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close this bookAgricultural Extension: Guidelines for Extension Workers in Rural Areas (SKAT; 1994; 298 pages)
View the documentPreface
View the documentA few words on this English edition:
View the documentImpressum
View the documentAcknowledgments
View the documentIntroduction to the Guidelines
View the documentCommon Difficulties
Open this folder and view contentsQuestions List
close this folderTheory Chapters
View the documentA Definition of Extension
View the documentB Communication
View the documentC Value Concepts - Value Systems
View the documentD Functions of Extension
View the documentE Animation / Organizational Development
View the documentF Adult Education
View the documentG Transmission of Information
View the documentH Problem Solving Assistance
View the documentI Developing Extension Topics
View the documentJ Extension Approaches
View the documentK Farming Systems Research (FSR)
View the documentL Goal Oriented Project Planning
View the documentM Dialogue in Extension
View the documentN Recommendations for the Writing of Reports

M Dialogue in Extension

Good morning. Have you got a minute to spare? Yes? Fine! I was very interested in the question you raised at the meeting this morning. You mentioned the importance of entering an extension dialogue and the preparation for such a conversation.

You know, I recently found a paper that also deals with this question. Have you got time to look through it with me and exchange a few ideas?

1. Conditions for Constructive Communication

a) Basics


- Because I am an individual,

- because I sometimes approach others with prejudices,

- because my approach to this subject has a personal bias,

- because, while I have time, I don't feel comfortable in the meeting place,

- because I am aware of a whole series of surrounding conditions,

- and because my discussion partner probably also enters the conversation with similar questions and feelings, it is best, to clear up the following points at the beginning:

- Is the discussion taking place at the right moment?

- Does the environment provide (un)favourable conditions?

- Is the discussion subject simple or difficult?

- To what extent am I (or is my partner) biased in the matter?

- To what extent am I (or is my partner) biased in my (his/her) role?

- How do we stand in relation to each other as partners in discussion?

In this way we can clear the air about the conditions which influence our discussion.

b) Clarify Expectations

Because I have very precise expectations of this discussion, of which I am fully aware (e.g. developing a basis for decision),

· because I am sure I have expectations of which I am not aware (e.g. to get my own way, to justify myself), and because my partner is in a similar situation, we both ought to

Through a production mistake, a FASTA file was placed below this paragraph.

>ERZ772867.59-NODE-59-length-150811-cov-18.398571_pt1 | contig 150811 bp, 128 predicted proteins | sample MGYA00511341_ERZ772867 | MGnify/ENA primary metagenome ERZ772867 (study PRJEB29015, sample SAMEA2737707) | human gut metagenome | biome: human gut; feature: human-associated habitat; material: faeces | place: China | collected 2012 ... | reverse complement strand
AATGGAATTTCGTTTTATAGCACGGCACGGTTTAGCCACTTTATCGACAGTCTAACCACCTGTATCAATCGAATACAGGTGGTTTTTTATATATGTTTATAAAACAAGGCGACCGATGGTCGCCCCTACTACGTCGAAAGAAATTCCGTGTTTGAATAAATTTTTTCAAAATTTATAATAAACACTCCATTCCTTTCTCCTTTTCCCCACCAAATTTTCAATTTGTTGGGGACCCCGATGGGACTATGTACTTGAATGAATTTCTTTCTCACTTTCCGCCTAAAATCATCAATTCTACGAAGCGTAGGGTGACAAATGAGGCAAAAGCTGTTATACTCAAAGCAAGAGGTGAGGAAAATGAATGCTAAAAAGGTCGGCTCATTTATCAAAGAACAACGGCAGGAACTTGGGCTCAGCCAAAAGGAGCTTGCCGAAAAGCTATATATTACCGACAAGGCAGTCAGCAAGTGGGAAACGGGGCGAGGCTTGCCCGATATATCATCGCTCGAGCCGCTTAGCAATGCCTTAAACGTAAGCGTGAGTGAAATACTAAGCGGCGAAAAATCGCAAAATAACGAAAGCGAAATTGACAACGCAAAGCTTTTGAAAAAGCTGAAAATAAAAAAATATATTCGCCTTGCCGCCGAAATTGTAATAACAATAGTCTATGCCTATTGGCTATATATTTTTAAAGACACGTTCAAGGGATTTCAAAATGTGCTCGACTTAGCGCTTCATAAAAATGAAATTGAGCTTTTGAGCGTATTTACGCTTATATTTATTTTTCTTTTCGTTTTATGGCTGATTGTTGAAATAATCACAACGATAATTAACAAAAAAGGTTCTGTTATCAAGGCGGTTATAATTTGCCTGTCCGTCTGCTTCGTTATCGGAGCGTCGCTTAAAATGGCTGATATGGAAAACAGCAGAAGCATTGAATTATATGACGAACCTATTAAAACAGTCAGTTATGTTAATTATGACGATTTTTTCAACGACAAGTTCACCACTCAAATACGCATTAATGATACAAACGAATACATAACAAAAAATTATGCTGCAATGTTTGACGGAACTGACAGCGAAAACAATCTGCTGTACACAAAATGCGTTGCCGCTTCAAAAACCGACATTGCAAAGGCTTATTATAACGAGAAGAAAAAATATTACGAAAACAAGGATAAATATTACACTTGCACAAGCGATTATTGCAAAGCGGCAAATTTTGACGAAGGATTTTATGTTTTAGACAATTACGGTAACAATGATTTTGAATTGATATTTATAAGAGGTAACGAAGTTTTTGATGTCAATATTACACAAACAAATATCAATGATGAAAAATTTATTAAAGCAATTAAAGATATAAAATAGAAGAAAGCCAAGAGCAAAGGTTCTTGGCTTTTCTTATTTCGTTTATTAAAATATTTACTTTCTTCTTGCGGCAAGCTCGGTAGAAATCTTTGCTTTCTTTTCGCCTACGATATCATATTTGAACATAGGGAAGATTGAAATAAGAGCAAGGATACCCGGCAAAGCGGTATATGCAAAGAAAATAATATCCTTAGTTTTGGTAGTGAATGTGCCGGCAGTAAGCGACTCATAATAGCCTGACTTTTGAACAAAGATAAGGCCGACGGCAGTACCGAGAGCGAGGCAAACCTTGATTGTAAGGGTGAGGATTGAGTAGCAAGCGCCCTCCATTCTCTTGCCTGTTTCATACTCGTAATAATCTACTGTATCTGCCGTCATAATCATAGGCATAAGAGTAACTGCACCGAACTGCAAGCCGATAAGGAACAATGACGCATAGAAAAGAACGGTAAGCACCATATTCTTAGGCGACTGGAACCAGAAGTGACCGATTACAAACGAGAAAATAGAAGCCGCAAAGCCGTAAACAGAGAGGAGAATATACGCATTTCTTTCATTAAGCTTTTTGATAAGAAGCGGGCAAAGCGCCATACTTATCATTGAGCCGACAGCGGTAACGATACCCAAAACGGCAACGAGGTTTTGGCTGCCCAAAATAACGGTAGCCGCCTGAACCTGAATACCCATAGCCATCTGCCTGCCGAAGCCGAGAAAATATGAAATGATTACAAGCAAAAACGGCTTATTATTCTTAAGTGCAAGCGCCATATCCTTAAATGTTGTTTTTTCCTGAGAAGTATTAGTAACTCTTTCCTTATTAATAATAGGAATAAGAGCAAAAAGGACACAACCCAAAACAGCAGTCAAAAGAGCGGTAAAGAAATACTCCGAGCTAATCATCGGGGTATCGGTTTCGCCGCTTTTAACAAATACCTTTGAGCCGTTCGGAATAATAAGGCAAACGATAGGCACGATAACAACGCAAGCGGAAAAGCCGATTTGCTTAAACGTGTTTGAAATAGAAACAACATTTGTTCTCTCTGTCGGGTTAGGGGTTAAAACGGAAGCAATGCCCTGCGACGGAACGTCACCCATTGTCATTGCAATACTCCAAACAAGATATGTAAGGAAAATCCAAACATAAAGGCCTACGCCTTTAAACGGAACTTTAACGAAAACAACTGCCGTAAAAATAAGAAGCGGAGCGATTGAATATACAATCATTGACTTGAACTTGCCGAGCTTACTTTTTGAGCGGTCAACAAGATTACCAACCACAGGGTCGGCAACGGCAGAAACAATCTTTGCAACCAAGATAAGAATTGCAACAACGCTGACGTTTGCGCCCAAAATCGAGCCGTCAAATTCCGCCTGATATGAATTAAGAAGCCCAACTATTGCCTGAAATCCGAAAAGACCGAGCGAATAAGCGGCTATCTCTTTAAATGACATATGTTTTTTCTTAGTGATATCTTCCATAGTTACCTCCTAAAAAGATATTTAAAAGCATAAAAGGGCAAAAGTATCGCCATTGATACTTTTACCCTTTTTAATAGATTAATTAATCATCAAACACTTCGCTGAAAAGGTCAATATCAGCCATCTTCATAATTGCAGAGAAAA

- be aware of our own and the other's expectations before the discussion starts or in the early stages of the conversation, and then take this into account;

- make our intentions clear so that we both know where we stand;

- clarify and recognize our roles in order to ensure that we discuss the subject on an equal footing.

c) Disruptive Factors have Priority

If our discussion does not proceed well, if it proves unproductive and we start to use ironic, aggressive or cynical forms of speaking, it is time for us

- to clarify the causes of the disruption and
- to agree on a new set of rules for the dialogue.

d) What I, as a speaker, must aim for.

By making my contribution directly and openly, by laying my cards on the table and not trying any underhand trickery, I hope to

By expressing myself clearly and in an open way and making sure that my words and my tone of voice are both saying the same, I hope to

By avoiding a monologue, trying to make sure we both can air our views, listening carefully to the other and spending enough time on the conversation, I hope to communicate to my partner

e) What I, as a listener, must aim for

By listening carefully to what my partner says, letting him/her finish what s/he has to say, interposing brief remarks to make clear that I have understood him/her or asking a question when I need to, I want to

By accepting my partner's message and not instantly assessing, twisting or deliberately misinterpreting it, I want to

By assuming responsibility for my reactions and not allowing myself to be bulldozed during the conversation, I intend to

2. Directive or Non-directive Extension Dialogue?

There is a whole series of discussion techniques, from the non-directive (which is often judged inefficient and "psychologizing") right through to the directive or authoritarian (which, in turn, is judged "bulldozing" or "the giving of rash advice").

What seems most important to us is that the discussion technique used by the counsellor is in tune with his/her basic attitude; only then will the counsellor appear genuine and honest. Our subconscious generally guides us very reliably here and we just need to lend an inward ear, or be ourselves. Any deliberate steering of the conversation will be necessary only very rarely. Moreover, non-directive and directive phases alternate in almost all discussions.

3. Attitudes that Hinder Discussion

Inquisitive questioning, leading questioning
Hurry, insistence on getting an answer and missing important side issues
Off-hand humour, playing down some issue, putting-off tactics